Traffic is one of the most pressing issues that need resolution. While all cities face similar problems, Nicosia leads the pack. Focusing on Nicosia, the state's main effort is concentrated on developing the regional road network—an effort I not only agree with but advocate for intensifying. On the other hand, there is a parallel focus on increasing the use of public transport (where we are far from setting up proper structures), yet little attention is paid to the more obvious solution, which is the development of the wider city core rather than on the periphery.
Create a mental picture by delineating this "wider core": north of Spyros Kyprianou Avenue (formerly Troodos) from the south, east of Archangelos Michael, then Prokopiou from the west, Metochiou, and then the Walls from the north, and Larnakos from the east—part of the municipalities of Nicosia, Aglantzia, Strovolos, Engomi, and Agios Dometios.
This is an area of about 25 square kilometers that accommodates an average of 120,000 permanent residents. Incidentally, a similar area in central London (part of Westminster and part of Kensington & Chelsea) permanently houses about 350,000 inhabitants—three times as many as our area or almost as many as the population of the entire Nicosia district. Similar proportions will be seen in similar areas of other major cities.
We may not be a megalopolis in the strict sense of the term, but land is land, area is area, and population is population. If we have one-third the population density of others, then it means one of two things: either we are super happy with what we have around us, or we are wasting our land. Based on what I've seen, heard, and experienced over the years, the former doesn't seem to be the case, and I'm convinced the latter is true. Psimolofou is 15 km in a straight line from Liberty Square. If you take that radius in London centered on Marble Arch, then within that radius, there are over 7 million people living permanently. So, whichever way you look at it, there is a bit of a waste of resources on our part.
What we should be aiming for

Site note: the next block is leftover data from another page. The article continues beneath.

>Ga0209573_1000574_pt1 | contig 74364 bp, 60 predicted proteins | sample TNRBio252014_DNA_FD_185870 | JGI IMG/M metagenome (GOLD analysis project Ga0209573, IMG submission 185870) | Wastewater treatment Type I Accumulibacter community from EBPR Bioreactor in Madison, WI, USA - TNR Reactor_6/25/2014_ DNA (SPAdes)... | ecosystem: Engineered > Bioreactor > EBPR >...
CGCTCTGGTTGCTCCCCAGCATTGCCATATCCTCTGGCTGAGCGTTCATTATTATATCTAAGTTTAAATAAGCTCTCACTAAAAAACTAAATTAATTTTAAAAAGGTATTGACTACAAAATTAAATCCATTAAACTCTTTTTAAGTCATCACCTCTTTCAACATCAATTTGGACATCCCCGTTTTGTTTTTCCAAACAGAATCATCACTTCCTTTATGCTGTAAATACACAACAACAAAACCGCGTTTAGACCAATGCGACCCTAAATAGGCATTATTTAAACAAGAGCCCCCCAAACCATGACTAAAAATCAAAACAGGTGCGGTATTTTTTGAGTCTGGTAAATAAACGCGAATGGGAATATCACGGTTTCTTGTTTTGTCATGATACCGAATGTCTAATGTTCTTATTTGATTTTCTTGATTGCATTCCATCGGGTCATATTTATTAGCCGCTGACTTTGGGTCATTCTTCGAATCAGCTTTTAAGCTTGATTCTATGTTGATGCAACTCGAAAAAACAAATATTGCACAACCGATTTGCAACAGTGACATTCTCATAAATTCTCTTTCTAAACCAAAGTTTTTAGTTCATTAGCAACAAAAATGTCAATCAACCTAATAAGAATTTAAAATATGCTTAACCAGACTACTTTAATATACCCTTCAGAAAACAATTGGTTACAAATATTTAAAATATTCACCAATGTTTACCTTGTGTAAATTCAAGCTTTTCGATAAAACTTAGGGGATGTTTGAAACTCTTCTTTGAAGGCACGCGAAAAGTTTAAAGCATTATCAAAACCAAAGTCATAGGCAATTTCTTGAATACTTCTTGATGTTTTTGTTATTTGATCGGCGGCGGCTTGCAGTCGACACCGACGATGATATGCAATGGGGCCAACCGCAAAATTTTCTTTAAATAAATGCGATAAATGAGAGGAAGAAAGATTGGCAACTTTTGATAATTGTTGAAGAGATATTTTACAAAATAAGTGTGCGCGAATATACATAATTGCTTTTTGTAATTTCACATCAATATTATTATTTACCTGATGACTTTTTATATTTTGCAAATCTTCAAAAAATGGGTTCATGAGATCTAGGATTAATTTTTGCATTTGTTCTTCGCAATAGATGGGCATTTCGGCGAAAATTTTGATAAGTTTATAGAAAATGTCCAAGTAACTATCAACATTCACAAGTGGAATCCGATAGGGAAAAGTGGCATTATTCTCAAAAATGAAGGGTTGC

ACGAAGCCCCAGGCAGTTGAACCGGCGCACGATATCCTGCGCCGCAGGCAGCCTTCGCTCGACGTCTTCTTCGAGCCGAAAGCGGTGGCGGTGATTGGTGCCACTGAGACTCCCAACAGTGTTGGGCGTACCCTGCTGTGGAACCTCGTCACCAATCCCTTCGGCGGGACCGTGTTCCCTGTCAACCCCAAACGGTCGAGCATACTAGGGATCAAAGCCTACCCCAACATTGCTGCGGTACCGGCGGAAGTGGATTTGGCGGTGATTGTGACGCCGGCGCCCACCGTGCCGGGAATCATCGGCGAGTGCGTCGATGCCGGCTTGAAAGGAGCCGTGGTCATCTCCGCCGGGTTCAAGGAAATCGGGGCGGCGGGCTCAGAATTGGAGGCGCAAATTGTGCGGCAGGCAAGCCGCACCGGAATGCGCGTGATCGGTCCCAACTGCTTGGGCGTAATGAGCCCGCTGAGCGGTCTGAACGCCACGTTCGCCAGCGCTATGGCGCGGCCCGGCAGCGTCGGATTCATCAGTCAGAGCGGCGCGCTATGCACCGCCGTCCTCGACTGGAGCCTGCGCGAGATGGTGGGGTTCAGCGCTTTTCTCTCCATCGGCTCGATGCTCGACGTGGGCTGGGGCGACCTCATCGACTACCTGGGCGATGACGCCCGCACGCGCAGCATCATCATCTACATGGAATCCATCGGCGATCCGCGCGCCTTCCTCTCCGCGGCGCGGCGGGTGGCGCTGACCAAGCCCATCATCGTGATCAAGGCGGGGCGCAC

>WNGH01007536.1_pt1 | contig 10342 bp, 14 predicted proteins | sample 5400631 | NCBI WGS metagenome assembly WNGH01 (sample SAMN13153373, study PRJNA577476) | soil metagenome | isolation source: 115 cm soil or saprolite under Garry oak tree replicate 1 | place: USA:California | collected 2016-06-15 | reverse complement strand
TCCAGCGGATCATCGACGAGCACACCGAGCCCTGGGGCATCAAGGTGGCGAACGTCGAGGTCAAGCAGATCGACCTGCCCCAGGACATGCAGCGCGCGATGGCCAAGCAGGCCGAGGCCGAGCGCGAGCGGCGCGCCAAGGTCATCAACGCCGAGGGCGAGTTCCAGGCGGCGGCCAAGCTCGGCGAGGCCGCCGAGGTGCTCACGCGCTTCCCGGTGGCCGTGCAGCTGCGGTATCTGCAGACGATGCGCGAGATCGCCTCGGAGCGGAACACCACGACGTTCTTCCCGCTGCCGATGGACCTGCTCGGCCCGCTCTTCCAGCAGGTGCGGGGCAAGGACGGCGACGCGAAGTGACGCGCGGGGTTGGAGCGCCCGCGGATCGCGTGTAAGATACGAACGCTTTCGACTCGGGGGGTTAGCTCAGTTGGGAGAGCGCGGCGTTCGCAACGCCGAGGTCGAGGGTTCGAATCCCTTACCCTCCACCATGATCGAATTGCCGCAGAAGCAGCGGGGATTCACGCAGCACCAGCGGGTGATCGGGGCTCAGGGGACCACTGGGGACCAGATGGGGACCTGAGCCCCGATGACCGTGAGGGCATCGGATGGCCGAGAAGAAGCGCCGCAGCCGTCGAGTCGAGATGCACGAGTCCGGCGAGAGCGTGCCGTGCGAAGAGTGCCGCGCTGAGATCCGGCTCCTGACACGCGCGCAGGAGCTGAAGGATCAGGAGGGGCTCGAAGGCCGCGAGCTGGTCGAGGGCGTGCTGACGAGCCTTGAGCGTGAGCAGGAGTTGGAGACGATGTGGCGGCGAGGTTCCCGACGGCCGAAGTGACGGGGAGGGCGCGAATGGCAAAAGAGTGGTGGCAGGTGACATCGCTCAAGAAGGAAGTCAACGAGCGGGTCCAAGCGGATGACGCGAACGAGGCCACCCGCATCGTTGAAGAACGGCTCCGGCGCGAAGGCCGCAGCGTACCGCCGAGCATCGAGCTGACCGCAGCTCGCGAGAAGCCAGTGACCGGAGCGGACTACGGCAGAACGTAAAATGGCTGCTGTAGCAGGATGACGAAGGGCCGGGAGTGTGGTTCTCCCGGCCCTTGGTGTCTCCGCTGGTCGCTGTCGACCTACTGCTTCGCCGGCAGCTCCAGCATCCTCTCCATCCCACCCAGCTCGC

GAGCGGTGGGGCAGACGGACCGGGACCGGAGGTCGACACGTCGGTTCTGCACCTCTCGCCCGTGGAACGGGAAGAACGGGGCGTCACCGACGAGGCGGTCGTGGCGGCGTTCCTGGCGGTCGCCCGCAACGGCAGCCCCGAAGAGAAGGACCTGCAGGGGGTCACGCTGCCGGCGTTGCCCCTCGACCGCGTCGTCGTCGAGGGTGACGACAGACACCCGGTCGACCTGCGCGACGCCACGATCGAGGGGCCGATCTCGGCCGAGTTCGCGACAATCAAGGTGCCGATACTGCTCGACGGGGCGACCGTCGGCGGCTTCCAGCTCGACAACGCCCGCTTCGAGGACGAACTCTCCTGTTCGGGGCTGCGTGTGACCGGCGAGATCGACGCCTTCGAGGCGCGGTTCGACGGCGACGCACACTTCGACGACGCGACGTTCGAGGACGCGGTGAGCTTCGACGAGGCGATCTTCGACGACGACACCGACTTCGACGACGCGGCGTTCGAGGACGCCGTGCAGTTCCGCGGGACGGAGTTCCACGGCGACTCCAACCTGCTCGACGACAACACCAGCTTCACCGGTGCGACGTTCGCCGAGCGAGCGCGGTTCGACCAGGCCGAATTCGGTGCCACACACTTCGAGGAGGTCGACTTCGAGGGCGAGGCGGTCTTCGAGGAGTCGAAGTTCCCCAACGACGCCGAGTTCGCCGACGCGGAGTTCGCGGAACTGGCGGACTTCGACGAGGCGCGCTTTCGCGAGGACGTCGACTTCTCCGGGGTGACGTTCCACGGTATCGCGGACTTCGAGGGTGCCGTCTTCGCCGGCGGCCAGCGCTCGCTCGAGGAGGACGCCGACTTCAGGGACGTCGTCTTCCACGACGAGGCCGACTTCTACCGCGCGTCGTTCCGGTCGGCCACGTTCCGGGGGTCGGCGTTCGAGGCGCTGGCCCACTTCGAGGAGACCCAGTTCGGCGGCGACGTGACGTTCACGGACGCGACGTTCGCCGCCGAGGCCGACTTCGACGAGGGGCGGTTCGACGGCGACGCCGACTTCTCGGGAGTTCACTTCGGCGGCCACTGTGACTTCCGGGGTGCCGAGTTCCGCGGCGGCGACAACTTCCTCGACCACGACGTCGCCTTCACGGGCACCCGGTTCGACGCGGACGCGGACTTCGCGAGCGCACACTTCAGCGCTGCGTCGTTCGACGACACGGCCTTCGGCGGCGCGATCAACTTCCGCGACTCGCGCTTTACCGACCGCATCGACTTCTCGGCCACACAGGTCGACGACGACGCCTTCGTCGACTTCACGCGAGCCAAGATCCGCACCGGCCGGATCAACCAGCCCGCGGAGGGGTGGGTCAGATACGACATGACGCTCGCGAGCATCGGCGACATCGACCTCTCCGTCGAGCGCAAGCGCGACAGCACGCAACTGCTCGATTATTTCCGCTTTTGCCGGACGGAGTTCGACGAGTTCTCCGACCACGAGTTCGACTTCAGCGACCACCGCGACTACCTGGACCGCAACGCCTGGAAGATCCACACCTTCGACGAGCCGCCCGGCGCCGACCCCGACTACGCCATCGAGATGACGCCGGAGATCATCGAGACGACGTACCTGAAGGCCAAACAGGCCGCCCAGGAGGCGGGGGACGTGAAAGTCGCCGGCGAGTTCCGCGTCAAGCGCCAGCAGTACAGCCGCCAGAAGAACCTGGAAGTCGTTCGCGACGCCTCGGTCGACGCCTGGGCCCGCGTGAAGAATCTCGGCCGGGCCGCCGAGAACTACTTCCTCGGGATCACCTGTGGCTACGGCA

We need to find ways to increase population density in this area. The infrastructure basically exists and needs little strengthening. If the right incentives are given to increase the supply of housing, then thousands of buyers will prefer to live in the center because they will have all the services at their feet. They will use fewer cars, and engage in more walking, cycling, and other means of transport, and the streets of Nicosia will be less congested.
Encouragement measures should be combined. The obvious one is to increase building and floor rates in areas already designated as residential areas for the construction of three or more stories. Tax incentives could additionally be given to the first one hundred (say) developments of 18 to 30-unit capacity. Small electric bus routes could be set up within neighborhoods to take people downtown or on the main axes of larger buses. There could be some tax breaks for a five-year period for new buyers who choose to relocate downtown.
The approach to the issue so far has obviously not achieved the expected results. Instead of learning from our failures, we see efforts continuing on the same old bad practices: incentives on paper instead of in practice, expansion of growth areas outward, the need for continued expansion and construction of new infrastructure, building rate increases downtown at the drop of a hat, the introduction of restrictions on lot sizes to cap rate increases, lack of tax incentives, and talk of imposing taxes on idle property (which, with some exceptions, is a bad practice). There is too little, too late when it comes to public transportation, with the list getting longer as you think about it. It's time we learn to set small and achievable goals and think outside the box we have learned to live in.
Andreas A. Andreou, MRICS, is the CEO of APS Andreou Property Strategy - Chartered Surveyors.